All that remains: A life in death
When a criminal decides to bisect a torso it is ‘usually a big mistake’ as the exposed internal organs ‘will leak copiously and create a really noxious stench’. This is forensic anthropologist professor Sue Black’s chilling consideration of the five main types of criminal dismemberment, of which defensive dismemberment – the ‘elimination of evidence and concealment of the offence’ – accounts for about 85% of cases. Another type is known as communication dismemberment which dovetails with Black’s past work as part of a British forensic team helping the International Criminal Tribunal for the Former Yugoslavia. This horror involves dismembering into small pieces the body of, say, an ethnic Albanian and sending them to other families as calling cards to discourage them from joining the paramilitary Kosovo Liberation Army.
Such macabre observations colour Black’s career in forensic anthropology, a discipline which ‘reconstructs the life led, the journey itself’, whereas forensic pathology is concerned with the cause and manner of death. Sometimes Black’s observations come under fierce scrutiny in court where ‘one side wants to prove you are the world’s leading expert and the other side wants to prove you are a blithering idiot’.
Away from the courtroom, there is much grunt work involving the identification of bodies. Such challenges are exacerbated when a body found in an isolated spot is decomposed and bereft of circumstantial evidence. No wonder most UK police forces hold ‘unidents’ or unidentified human remains. However, biological identity, comprising sex, age, stature and ancestry, are more likely to fall into place if death is recent. Other methods of establishing identification are DNA comparison, dental records or fingerprints. This work is buttressed by the UK National Criminal Intelligence DNA Database which, says Black, is the largest national DNA database in the world. While this database helps root out a suspect in about 60% of criminal cases, Black is ambivalent about establishing a national DNA database for all UK citizens. Such a move would help to solve crimes but would grate with the principles of privacy and anonymity.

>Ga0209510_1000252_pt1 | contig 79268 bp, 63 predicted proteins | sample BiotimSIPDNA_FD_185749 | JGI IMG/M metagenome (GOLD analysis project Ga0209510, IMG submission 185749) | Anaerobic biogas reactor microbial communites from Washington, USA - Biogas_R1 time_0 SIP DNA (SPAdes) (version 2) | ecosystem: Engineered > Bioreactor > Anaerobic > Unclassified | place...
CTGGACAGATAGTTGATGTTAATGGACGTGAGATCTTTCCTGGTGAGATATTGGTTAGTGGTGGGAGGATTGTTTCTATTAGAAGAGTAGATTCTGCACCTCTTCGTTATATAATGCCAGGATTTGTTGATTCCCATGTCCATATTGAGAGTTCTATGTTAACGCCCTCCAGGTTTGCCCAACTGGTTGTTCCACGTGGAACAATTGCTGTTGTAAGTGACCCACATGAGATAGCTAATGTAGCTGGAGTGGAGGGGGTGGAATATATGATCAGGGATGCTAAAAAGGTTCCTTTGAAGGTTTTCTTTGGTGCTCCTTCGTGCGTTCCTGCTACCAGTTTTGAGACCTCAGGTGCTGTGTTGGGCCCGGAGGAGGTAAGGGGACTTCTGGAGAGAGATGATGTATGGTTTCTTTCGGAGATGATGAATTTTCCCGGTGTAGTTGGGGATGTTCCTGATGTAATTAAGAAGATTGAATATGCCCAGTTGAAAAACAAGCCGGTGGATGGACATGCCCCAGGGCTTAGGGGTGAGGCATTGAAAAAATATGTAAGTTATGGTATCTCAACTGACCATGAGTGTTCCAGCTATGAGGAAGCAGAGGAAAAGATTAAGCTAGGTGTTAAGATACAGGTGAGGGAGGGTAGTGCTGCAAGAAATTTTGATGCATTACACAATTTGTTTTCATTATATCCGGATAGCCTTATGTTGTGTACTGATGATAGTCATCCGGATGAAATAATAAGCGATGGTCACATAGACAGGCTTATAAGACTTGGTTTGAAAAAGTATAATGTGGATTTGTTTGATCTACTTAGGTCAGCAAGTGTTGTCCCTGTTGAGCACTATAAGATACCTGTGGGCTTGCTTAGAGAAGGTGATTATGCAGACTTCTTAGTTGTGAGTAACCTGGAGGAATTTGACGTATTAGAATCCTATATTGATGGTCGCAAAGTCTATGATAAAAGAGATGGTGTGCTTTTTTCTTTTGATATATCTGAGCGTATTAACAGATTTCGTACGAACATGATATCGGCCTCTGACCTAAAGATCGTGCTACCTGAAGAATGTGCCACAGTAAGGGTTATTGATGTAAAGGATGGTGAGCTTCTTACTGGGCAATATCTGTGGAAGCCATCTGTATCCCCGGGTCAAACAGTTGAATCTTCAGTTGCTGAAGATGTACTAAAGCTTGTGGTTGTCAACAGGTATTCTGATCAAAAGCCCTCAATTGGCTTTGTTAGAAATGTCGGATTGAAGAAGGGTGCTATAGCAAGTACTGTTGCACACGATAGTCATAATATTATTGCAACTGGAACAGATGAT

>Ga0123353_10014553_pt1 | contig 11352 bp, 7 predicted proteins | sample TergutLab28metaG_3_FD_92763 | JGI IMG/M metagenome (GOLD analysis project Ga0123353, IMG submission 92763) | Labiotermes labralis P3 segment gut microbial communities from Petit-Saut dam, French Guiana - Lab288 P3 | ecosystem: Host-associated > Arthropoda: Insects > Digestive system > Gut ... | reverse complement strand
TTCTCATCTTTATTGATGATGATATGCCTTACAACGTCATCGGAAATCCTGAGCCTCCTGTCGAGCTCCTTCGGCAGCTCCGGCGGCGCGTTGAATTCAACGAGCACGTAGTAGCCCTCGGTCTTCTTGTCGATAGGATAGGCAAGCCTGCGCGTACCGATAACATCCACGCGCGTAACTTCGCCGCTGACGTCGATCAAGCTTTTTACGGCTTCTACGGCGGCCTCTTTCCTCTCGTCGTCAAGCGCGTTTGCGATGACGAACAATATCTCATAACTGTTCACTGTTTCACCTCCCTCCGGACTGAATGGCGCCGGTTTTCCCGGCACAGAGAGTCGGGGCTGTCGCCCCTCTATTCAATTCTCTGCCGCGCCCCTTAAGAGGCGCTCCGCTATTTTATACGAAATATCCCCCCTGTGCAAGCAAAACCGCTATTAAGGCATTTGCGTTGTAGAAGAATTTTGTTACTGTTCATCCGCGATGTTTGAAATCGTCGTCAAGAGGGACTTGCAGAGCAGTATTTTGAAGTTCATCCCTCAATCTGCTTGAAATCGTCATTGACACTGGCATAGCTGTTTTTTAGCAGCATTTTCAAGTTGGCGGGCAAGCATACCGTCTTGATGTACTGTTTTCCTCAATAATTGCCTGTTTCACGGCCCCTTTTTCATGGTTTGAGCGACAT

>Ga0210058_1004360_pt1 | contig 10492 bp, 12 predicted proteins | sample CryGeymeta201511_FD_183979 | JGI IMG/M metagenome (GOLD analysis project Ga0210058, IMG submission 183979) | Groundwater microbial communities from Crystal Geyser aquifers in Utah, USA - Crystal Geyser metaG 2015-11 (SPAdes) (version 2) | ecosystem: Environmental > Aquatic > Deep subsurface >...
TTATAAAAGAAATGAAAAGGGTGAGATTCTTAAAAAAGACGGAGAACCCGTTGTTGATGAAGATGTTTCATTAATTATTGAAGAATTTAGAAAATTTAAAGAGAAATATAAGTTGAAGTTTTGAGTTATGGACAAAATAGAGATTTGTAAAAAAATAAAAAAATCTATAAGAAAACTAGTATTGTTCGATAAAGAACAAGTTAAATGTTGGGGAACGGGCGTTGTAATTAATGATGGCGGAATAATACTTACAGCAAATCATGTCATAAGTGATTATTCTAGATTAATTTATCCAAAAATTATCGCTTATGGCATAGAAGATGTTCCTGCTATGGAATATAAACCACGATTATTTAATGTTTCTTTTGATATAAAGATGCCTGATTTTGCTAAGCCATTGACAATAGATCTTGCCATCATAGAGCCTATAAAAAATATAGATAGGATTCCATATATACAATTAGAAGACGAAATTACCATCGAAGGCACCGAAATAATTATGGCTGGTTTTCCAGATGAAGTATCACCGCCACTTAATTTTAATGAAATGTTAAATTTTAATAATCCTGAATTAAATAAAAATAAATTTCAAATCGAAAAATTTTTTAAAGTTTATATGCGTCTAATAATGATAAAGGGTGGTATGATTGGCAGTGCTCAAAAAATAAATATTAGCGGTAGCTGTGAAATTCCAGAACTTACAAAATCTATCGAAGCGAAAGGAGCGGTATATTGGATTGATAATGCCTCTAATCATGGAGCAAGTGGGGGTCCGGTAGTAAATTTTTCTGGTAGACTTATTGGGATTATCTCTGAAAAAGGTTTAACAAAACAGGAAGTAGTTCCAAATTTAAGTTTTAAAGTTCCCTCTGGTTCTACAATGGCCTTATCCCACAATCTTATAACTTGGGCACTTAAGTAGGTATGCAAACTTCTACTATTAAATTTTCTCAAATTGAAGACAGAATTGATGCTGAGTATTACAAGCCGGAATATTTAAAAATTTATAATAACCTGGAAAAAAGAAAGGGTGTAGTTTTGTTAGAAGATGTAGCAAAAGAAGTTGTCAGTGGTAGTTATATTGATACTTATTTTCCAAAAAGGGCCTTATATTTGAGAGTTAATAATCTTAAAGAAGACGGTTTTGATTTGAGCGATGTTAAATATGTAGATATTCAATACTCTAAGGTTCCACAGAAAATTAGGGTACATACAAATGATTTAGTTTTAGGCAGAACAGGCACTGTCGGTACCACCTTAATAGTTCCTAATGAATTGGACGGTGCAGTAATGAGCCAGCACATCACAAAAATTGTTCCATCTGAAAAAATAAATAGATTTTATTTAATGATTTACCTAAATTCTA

Black also weighs in on the debate about assisted dying which is legal in part of the US, Canada, the Netherlands, Luxembourg and Switzerland. As Black points out, the British Medical Association fears that such a move would diminish ‘society’s trust in doctors’ even though, paradoxically, the highest level of trust in doctors resides in the Netherlands which allows assisted death. Ultimately, argues Black, the decision of when to die should not be ‘controlled by the state’.
In a very personal, compassionate memoir, Black drags us into the heart of the dissecting room with its ‘heavy glass and metal dissecting tables’, the air thick with the ‘chemical stench’ of formalin.
One of the most illuminating chapters is on how Black handles such horrors day in, day out. Here she explains how she keeps control of ‘visceral reactions’ and ‘emotional investment’ by ‘opening an imaginary door into a detached, clinical box inside my head’. As in the rest of the book, Black is nothing but scrupulously honest about her work.
Nicholas Goodman is a sub-editor on the Law Society Gazette